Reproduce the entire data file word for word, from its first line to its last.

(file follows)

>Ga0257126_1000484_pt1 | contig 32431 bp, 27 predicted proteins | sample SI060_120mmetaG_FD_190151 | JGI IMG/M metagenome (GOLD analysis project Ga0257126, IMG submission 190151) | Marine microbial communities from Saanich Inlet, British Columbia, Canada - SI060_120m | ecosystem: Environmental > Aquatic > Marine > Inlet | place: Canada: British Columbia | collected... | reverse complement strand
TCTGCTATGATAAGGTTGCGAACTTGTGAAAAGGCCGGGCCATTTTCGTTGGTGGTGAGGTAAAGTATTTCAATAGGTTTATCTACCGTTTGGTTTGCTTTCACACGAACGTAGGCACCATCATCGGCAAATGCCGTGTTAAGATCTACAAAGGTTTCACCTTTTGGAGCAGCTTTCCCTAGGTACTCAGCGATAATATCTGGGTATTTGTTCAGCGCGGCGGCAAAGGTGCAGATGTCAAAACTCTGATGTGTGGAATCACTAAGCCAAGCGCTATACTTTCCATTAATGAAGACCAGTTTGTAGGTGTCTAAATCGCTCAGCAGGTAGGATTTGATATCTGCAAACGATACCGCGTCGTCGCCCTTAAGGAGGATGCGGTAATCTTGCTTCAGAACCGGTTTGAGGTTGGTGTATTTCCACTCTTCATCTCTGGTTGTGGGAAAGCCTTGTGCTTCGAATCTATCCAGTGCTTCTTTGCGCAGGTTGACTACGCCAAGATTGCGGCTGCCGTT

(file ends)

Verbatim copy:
>Ga0257126_1000484_pt1 | contig 32431 bp, 27 predicted proteins | sample SI060_120mmetaG_FD_190151 | JGI IMG/M metagenome (GOLD analysis project Ga0257126, IMG submission 190151) | Marine microbial communities from Saanich Inlet, British Columbia, Canada - SI060_120m | ecosystem: Environmental > Aquatic > Marine > Inlet | place: Canada: British Columbia | collected... | reverse complement strand
TCTGCTATGATAAGGTTGCGAACTTGTGAAAAGGCCGGGCCATTTTCGTTGGTGGTGAGGTAAAGTATTTCAATAGGTTTATCTACCGTTTGGTTTGCTTTCACACGAACGTAGGCACCATCATCGGCAAATGCCGTGTTAAGATCTACAAAGGTTTCACCTTTTGGAGCAGCTTTCCCTAGGTACTCAGCGATAATATCTGGGTATTTGTTCAGCGCGGCGGCAAAGGTGCAGATGTCAAAACTCTGATGTGTGGAATCACTAAGCCAAGCGCTATACTTTCCATTAATGAAGACCAGTTTGTAGGTGTCTAAATCGCTCAGCAGGTAGGATTTGATATCTGCAAACGATACCGCGTCGTCGCCCTTAAGGAGGATGCGGTAATCTTGCTTCAGAACCGGTTTGAGGTTGGTGTATTTCCACTCTTCATCTCTGGTTGTGGGAAAGCCTTGTGCTTCGAATCTATCCAGTGCTTCTTTGCGCAGGTTGACTACGCCAAGATTGCGGCTGCCGTT